There’s a study going around that’s allegedly been conducted on rats that determines pufa’s are toxic. It implies that all oils high in pufa’s automatically contain free radicals and that simply isn’t true. They are formed when the oil is mistreated, heated or exposed to too much oxygen.  

This is where the debate gets confusing. You cannot compare grocery store, rancid, gmo vegetable oil that has been processed to death with chemical solvents, deodorizing, de-waxing, and neutralizing agents with high quality, organically farmed, pure oils that have been cold pressed within weeks of using. Yes, oils higher in Polyunsaturated fats are more vulnerable to oxidation because the fats are not saturated, but when farmed organically, pure, high quality oils always delivers more antioxidants, therefore more antioxidants creates less chance of rancidity. 

I have worked with all kinds of oils and many that are higher in polyunsaturated Omega fatty acids and let me tell you this - certified organic, cold pressed oils can stay very stable when they are pure in quality.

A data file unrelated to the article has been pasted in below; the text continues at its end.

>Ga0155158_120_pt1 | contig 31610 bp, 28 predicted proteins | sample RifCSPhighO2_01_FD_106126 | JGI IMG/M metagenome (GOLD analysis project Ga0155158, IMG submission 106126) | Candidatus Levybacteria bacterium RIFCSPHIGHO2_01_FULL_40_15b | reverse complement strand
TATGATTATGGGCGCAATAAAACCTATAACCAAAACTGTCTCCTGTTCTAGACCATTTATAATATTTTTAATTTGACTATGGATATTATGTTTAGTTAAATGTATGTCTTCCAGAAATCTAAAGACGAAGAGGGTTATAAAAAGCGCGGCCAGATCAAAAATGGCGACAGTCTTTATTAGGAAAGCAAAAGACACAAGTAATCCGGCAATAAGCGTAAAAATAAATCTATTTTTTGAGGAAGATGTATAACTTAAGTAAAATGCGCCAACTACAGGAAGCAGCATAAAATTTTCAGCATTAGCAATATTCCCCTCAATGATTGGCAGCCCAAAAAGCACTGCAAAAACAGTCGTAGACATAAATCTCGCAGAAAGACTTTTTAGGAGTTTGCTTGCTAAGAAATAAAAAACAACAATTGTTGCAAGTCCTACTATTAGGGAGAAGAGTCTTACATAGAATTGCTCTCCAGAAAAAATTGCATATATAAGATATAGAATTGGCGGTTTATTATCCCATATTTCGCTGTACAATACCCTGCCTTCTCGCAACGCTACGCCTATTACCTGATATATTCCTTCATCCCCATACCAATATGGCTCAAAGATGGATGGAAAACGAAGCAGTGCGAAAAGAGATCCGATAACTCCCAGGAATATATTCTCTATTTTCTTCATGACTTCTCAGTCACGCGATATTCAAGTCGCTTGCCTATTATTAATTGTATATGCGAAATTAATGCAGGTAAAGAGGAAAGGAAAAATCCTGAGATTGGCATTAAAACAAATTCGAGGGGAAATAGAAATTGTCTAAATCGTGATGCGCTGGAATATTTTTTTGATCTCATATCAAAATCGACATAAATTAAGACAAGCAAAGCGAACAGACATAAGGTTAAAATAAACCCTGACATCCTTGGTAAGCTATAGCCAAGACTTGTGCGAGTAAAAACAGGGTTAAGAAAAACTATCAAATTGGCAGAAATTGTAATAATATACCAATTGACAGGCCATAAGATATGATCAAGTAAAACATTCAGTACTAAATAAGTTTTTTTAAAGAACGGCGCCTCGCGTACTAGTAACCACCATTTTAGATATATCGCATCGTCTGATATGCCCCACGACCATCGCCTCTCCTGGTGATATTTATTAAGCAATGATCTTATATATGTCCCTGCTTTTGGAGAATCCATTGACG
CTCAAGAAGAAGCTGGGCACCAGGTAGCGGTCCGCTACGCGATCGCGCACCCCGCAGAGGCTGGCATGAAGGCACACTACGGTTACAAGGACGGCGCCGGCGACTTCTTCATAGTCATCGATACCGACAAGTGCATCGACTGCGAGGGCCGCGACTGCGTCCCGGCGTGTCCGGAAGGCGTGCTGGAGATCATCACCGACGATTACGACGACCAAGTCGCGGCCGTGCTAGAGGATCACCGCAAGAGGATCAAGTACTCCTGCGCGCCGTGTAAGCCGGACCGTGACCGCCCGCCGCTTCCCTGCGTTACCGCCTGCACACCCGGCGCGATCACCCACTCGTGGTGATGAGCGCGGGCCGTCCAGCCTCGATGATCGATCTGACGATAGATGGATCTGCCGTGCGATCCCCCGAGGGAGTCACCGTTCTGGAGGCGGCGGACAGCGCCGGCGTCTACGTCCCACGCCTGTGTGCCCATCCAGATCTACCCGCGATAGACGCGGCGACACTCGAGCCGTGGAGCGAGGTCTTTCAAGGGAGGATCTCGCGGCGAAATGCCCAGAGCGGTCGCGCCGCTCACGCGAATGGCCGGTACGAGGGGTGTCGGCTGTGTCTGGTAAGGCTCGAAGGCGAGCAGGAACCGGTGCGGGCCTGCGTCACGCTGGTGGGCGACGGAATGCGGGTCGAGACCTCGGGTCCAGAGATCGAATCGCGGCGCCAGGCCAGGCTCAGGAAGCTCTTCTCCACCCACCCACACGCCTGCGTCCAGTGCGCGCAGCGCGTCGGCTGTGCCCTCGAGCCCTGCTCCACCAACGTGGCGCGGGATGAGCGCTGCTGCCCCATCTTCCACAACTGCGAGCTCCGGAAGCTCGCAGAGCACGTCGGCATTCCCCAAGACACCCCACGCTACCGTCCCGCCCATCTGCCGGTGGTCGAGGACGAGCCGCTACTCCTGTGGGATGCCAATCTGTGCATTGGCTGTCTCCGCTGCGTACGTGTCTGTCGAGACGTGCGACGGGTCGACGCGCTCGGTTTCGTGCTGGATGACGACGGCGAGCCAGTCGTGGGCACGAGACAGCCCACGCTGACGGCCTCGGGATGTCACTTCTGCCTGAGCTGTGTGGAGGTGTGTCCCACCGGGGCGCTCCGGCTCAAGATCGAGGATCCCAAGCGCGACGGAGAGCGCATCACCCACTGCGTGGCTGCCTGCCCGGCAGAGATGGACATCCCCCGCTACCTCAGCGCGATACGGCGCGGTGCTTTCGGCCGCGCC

Once an oil goes rancid, once more than half the antioxidants molecularly change to free radicals. It is usually very obvious, they are miasmic, there’s a dirty “plastic-like”aroma and no good formulator would actually use them when it comes to skin care. 


***The beauty industry has a long history of trying to take down competitors with incomplete or misleading information. Common practices go as far as companies funding biased research to promote their product or agenda.***


Here’s the deal - You can take just about any ingredient, break it down and isolate an unhealthy constituent out of context of the entire whole plant synergy and find something to portray as “bad” or unhealthy for one reason or another.  Either a product, oil or plant works or it doesn’t and the entire,  whole plant formulation must be considered to determine the efficacy of a product. 

This is what Laurel of Laurel Whole Plant Organics says and I agree completely:


"Plants are not meant to be ‘dissected’ or broken down into their 'sometimes beneficial' and 'sometimes harmful,' isolated constituents. We need to question the quality of the plants used in studies like these as well. The stronger and more thoughtful the source, the lower the chance of free radical conversion.”